Greencore returned to profit as Covid-19 restrictions unwound

Revenue growth for Irish-based, London-listed firm driven by food-to-go categories

Patrick Coveney has led Greencore for 14 years. Photograph: Dara Mac Dónaill/The Irish Times

Patrick Coveney has led Greencore for 14 years. Photograph: Dara Mac Dónaill/The Irish Times

 

Convenience food group Greencore returned to revenue and profit growth as restrictions to deal with the ongoing coronavirus pandemic were unwound in the UK.

The the Ireland-based but London-listed group also said it anticipated restarting capital returns to shareholders in 2022, but noted supply chain pressures were a challenge in the second of its financial year.

Revenue for the year to September 24th rose 4.8 per cent to more than £1.3 billion (€1.5 billion) as food-to-go categories returned to growth. Volume and revenue surged in the second half of the financial year, and by the end of September were back to pre-Covid levels, chief executive Patrick Coveney said. “We’ve been positively surprised by the speed at which volume and revenue have come back,” he said.

Pre-tax profit was £27.8 million, recovering from a loss of £10.8 million the previous year.

“Greencore has weathered the storm and emerged strongly from a difficult period,” Mr Coveney said.

“Following a challenging first half, we made good progress in rebuilding revenues, cashflows and profitability in H2 [the second half of the year] and are confident of maintaining this positive trajectory in the year ahead, particularly in the seasonally important second half.”

Looking ahead, Greencore said trading in the early part of its new financial year has been “encouraging”, with strong demand in food to go and other convenience categories as mobility among consumers has gradually returned.

Ongoing challenges

It noted ongoing challenges from rising costs, supply chain and labour challenges but, despite this, the group expects to generate an outturn for the year in line with current market expectations, provided there are no further Covid-19 related restrictions of mobility or lockdowns in the UK. Mr Coveney said there had been no immediate reaction from consumers to the discovery of the omicron variant of Covid-19 .

Profitability will be weighted towards the second half of the year.

However, it will be without Mr Coveney, who is set to leave his role as chief executive in March after 14 years at the helm, to head-up airport caterer SSP.

“The strong recovery of the UK food to go market, as well as solid performance in other convenience food categories, underpins this confidence. New business wins achieved last year are contributing to our momentum, and we anticipate delivery of profits for the year ahead in line with current market expectation,” he said.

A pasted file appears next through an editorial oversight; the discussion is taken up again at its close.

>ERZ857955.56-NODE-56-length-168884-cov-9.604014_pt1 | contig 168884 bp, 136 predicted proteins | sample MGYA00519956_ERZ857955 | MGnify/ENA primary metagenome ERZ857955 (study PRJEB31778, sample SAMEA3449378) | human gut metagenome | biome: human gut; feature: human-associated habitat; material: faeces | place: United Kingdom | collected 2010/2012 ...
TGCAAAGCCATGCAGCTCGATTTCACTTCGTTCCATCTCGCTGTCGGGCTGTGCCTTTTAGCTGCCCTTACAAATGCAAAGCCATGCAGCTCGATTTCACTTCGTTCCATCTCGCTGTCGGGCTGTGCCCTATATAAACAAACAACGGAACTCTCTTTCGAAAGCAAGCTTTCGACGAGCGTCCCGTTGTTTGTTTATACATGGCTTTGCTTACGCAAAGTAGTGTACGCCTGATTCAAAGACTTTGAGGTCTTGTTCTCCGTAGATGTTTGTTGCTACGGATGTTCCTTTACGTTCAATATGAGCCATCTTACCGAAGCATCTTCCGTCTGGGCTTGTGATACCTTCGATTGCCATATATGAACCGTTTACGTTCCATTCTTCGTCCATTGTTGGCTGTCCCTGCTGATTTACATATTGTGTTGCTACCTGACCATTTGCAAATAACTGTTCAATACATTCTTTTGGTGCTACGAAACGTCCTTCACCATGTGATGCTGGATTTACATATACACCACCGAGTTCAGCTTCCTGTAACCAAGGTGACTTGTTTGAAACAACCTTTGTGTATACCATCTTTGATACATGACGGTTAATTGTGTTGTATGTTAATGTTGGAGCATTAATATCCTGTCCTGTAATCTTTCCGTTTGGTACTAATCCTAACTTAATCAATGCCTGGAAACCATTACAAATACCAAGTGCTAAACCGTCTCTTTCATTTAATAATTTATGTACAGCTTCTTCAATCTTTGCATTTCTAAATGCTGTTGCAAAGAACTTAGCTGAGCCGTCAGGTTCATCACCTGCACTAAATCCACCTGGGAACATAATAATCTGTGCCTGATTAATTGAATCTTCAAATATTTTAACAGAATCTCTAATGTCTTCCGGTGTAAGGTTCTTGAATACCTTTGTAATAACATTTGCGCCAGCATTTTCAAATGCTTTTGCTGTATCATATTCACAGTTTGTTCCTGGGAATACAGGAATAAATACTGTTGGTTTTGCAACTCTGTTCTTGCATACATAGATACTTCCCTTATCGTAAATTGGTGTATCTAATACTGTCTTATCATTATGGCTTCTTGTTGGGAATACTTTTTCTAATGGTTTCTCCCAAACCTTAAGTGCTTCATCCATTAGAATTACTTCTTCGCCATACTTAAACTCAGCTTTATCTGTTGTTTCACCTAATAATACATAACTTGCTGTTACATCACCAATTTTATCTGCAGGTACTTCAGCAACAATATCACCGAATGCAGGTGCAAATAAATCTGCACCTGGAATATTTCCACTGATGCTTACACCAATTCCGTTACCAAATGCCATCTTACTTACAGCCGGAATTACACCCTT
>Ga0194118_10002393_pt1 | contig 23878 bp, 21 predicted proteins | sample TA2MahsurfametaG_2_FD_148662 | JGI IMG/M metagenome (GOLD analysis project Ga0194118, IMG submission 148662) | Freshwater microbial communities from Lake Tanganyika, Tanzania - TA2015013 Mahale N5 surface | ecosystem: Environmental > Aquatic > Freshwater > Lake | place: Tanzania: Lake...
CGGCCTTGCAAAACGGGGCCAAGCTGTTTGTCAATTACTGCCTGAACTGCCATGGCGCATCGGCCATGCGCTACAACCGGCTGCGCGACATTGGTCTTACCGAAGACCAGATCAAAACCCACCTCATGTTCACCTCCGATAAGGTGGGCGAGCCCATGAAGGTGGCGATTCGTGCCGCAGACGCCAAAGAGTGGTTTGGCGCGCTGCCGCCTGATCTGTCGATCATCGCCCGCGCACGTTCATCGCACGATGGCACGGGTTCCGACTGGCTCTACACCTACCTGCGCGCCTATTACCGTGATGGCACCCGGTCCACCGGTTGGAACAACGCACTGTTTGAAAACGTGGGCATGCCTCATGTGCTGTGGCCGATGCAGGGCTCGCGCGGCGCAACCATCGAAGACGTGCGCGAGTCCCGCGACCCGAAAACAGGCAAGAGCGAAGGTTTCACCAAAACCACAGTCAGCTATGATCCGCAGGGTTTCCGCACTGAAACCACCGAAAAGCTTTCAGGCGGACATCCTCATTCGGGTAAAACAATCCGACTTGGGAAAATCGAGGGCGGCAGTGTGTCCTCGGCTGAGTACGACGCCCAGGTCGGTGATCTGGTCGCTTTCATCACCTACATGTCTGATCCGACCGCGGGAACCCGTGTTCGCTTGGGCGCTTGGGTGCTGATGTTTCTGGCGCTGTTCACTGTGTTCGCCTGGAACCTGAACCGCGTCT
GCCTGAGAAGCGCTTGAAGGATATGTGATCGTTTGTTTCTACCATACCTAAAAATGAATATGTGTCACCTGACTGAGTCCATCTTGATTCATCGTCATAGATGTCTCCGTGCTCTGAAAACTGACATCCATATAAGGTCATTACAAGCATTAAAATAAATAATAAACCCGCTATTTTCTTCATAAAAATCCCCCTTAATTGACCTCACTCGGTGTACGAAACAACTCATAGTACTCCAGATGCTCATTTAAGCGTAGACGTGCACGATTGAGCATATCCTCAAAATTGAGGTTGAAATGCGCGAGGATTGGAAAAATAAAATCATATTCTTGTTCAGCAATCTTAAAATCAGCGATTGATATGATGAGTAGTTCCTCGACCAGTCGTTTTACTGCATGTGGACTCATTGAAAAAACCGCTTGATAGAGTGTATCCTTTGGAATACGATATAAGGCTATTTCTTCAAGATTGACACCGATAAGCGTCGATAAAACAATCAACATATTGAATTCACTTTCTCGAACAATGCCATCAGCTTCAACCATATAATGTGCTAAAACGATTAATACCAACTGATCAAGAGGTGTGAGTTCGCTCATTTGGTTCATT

Greencore said its adjusted operating profit was £39 million, up from £32.5 million a year earlier. Adjusted earnings before interest, tax, depreciation and amortisation (ebitda) was up more than 8.5 per cent to £92.3 million.

Adjusted operating margin was 5.2 per cent in the second half of the year.

Improved profitability boosted free cashflow of £72.2 million as Greencore’s volumes bounced back. Net debt was reduced to £183.1 million

At the end of the year, Greencore had cash and undrawn committed bank facilities of £433.6 million, with the group exiting its temporary covenant waiver period.

Balance sheet

Greencore chairman Gary O’Donovan said the priority for Greencore’s capital management was strengthening its balance sheet, reducing debt and investing sufficient levels of capital to ensure the business operated in an acceptable economic fashion.

“With strong free cashflow and a significant reduction in leverage achieved in 2021, the group enters the new financial year on a robust financial footing,” Mr Coveney said. “Greencore has a strong position in the dynamic UK convenience food market and, with demand remaining strong in the early stages of [our 2022 financial year] , has confidence in its medium-term prospects.”

The group is likely to resume returning capital to shareholders this year. “We are also signalling that we want to retainthe flexibility to figure out what balance of dividend or buyback is appropriate at the time in which we do that,” Mr Coveney said, adding that would be down to both internal company and market circumstances.

Greencore is also facing labour force pressures, in line with the rest of the food industry. Mr Coveney said it was down to the speed at which demand had returned, the unwinding of Covid supports, the impact of Covid-related absences, and shortages caused by immigration policies. “We are not immune from this and have a higher vacancy rate than we would like,” he said. “But we are working our way through that in line with our plans.”

That had led to tighter ranges, but Mr Coveney said it had also enabled thr group to drive up overall volumes.